Marillion - Tales from the Engine Room

Album cover

  1. Estonia (11:43)
  2. The Memory Of Water (9:36)
  3. This Strange Engine (20:38)
  4. One Fine Day (8:20)
  5. Face 1004 (8:28)
  6. 80 Days (8:46)

Racket, 1998

also by Marillion:

see also... Fish, H, Wishing Tree, Genesis, Pendragon, Porcupine Tree, Arena

This limited release is a set of remixes of tracks from "This Strange Engine" by Positive Light, aka Marc Mitchell and Mark Daghorn. It coincided with Marillion's determination to disperse their crusty image and appear contemporary and vital at the close of the 90s. Which they have always been, I should add. "This Strange Engine" was one of Marillion's more eclectic albums, if not their most consistent, and the remixers wisely omit the plainer rocker "Accidental Man" and the silly calypso piece "Hope for the Future".

The dignified musing on grief "Estonia" is one of the album's strongest tunes, and they don't mess about with it too much. If anything it's been liberated from the traditional (Seasons End-era) chiming Marillion sound. The remixers smooth out its edges and retain most of the song's space and dynamic. The most inspired and absorbing reworking here is definitely "Memory of Water". Originally this was a brief surreal vignette backed only by a quiet keyboard. They ingeniously stretch it to fit to a pulsing dance beat, with some lovely hands-in-the-air harmonies from the trad-house piano and strings.

The original album's showpiece, "This Strange Engine" itself, is given a surprising twenty-minute workover in a spaced-out ambient style. It's reminiscent of those anonymous Pink Floyd bootleg trance remixes. Maybe this interpretation was intended to evoke a set of hazy dream-like recollections of Steve Hogarth's childhood. An interesting idea if so, but the dramatic narrative of the original song has far more power.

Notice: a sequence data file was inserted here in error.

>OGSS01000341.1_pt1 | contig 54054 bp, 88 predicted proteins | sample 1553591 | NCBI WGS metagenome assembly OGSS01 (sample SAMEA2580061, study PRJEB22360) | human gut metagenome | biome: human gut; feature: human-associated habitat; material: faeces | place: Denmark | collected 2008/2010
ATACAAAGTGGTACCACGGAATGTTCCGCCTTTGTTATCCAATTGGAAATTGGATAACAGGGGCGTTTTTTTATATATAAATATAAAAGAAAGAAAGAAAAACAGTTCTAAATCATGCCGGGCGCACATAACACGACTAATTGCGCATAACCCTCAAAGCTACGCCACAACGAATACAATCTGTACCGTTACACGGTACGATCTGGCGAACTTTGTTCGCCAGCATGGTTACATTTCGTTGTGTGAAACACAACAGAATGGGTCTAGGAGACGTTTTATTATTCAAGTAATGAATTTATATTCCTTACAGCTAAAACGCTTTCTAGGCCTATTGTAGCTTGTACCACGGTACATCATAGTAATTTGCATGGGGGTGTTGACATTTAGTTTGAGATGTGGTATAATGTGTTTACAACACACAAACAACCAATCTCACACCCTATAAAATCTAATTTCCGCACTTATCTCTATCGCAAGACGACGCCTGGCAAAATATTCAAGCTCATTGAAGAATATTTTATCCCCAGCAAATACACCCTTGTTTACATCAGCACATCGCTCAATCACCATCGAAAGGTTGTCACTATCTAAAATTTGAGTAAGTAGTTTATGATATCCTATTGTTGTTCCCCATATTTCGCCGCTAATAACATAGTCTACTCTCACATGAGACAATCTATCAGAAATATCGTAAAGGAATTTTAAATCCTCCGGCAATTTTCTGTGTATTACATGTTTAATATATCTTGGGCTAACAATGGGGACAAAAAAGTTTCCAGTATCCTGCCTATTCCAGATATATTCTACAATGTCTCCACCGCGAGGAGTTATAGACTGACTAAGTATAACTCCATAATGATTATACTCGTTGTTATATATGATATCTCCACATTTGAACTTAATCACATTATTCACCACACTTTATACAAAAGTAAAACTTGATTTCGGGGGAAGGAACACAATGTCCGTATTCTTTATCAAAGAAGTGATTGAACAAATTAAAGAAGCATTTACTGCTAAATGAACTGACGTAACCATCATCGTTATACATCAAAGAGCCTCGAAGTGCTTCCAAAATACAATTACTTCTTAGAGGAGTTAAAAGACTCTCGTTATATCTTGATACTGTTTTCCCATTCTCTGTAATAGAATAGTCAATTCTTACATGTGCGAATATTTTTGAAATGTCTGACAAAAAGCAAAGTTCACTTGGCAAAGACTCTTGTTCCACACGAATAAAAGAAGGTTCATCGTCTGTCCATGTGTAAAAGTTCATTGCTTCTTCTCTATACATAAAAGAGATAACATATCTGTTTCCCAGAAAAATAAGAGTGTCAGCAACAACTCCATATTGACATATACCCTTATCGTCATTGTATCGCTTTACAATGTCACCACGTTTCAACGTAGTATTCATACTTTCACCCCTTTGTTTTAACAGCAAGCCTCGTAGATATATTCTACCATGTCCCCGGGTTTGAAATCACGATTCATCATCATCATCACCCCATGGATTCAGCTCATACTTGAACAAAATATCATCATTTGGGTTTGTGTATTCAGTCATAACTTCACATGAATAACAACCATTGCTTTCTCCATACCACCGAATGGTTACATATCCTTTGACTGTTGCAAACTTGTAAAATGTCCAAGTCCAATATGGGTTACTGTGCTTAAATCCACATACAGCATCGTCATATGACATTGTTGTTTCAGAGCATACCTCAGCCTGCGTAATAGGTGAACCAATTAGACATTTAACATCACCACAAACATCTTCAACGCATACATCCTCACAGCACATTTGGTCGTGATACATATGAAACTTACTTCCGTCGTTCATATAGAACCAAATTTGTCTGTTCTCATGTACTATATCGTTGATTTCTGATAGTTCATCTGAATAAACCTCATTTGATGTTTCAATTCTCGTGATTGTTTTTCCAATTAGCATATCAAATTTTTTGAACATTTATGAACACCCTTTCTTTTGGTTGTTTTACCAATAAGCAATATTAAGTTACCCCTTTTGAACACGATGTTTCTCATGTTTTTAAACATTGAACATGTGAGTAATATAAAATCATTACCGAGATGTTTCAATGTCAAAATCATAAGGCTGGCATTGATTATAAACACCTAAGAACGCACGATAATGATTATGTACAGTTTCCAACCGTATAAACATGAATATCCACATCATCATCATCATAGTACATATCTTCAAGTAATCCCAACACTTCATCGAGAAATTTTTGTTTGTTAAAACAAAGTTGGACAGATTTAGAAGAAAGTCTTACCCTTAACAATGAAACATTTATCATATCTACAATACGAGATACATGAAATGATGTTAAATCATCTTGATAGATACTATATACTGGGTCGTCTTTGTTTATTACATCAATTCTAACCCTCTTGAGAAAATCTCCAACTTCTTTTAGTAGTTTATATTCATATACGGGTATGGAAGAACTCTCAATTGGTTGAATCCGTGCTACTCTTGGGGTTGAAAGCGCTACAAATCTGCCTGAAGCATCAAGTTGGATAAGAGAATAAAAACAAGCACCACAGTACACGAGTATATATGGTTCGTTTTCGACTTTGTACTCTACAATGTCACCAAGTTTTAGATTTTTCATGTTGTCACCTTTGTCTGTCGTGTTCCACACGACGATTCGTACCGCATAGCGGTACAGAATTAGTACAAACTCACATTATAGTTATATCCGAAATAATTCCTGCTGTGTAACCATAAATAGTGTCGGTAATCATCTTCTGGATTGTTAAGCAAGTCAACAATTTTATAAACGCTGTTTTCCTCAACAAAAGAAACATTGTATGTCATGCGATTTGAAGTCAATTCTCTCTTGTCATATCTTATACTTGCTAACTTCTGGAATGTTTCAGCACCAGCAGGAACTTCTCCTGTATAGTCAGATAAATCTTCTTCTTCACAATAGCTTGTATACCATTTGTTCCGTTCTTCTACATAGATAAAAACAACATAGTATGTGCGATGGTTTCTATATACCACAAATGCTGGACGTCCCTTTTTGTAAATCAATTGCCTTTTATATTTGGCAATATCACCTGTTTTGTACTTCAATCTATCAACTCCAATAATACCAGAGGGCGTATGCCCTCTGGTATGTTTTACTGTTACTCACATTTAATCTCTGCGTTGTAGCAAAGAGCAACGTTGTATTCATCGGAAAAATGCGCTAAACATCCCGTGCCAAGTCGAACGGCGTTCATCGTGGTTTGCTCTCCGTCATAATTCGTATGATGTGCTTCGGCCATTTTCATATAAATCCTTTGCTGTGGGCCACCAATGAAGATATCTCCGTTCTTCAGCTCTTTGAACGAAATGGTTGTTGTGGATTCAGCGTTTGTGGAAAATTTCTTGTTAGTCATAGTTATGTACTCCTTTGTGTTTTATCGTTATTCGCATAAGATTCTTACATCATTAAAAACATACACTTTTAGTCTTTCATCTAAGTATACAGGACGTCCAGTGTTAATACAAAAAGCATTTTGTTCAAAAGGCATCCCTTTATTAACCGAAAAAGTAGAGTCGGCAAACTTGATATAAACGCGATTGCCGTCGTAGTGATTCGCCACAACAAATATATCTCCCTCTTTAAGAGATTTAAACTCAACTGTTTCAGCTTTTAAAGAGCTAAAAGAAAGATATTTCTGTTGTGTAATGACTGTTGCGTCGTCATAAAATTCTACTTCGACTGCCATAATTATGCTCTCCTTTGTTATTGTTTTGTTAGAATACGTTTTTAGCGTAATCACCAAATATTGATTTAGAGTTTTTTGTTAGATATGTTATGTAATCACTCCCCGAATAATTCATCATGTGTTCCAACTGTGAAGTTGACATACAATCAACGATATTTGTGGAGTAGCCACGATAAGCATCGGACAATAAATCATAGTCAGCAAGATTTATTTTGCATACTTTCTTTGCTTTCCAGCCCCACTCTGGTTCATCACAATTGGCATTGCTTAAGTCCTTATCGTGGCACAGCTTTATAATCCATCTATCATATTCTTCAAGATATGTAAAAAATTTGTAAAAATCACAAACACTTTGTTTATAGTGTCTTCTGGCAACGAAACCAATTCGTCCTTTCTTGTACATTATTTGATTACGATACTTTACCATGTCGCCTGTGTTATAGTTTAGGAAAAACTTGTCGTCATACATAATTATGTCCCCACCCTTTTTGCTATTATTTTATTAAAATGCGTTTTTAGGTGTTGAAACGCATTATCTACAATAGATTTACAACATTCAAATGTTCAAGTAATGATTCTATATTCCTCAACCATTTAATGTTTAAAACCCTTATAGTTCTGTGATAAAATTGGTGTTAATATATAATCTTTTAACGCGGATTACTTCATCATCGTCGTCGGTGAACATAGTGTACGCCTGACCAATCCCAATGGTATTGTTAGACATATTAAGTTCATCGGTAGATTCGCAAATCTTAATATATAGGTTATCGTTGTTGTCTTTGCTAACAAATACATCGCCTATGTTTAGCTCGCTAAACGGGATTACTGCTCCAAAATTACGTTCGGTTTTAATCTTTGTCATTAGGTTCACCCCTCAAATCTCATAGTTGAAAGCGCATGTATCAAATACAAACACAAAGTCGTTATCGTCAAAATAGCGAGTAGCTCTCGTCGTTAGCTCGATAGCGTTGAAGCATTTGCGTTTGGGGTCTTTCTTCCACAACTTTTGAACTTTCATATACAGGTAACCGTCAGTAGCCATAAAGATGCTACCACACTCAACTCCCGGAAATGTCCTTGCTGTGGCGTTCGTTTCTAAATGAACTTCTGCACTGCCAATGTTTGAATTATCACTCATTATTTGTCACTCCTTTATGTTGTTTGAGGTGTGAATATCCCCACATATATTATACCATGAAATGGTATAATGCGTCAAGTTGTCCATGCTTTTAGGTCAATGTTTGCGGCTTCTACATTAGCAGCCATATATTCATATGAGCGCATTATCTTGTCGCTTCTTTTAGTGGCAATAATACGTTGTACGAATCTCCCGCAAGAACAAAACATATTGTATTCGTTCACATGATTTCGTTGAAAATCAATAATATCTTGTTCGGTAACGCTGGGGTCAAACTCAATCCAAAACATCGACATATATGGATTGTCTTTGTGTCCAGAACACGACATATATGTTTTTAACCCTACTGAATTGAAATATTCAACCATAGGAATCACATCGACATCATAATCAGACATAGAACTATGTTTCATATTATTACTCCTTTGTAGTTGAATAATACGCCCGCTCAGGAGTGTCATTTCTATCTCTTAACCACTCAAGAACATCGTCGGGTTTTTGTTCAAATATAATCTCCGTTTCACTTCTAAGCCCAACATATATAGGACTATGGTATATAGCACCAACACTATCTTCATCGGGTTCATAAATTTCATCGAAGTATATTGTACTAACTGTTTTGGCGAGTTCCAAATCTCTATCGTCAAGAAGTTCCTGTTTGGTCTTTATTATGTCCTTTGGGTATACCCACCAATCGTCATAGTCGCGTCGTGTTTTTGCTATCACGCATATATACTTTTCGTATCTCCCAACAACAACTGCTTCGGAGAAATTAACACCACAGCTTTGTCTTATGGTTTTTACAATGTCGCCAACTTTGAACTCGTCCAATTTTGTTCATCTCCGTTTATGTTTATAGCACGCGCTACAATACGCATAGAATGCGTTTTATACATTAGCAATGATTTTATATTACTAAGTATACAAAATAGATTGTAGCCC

"One Fine Day", as one of the drippier tracks from "This Strange Engine", doesn't benefit that much from a half-hearted dancification, but this remix gets more interesting towards the end with big orchestra swells. The relatively plain techno "Face 1004" has hardly anything to do with "Man of a Thousand Faces". "80 Days" is given a relaxed treatment and a sunny world feel by its subtle African samples.

Although it's not completely successfully executed, it's an interesting and affectionate take on one of Marillion's oft-ignored albums.

December 27, 2004

6 out of 10

see also...

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written and maintained by Christopher Jackson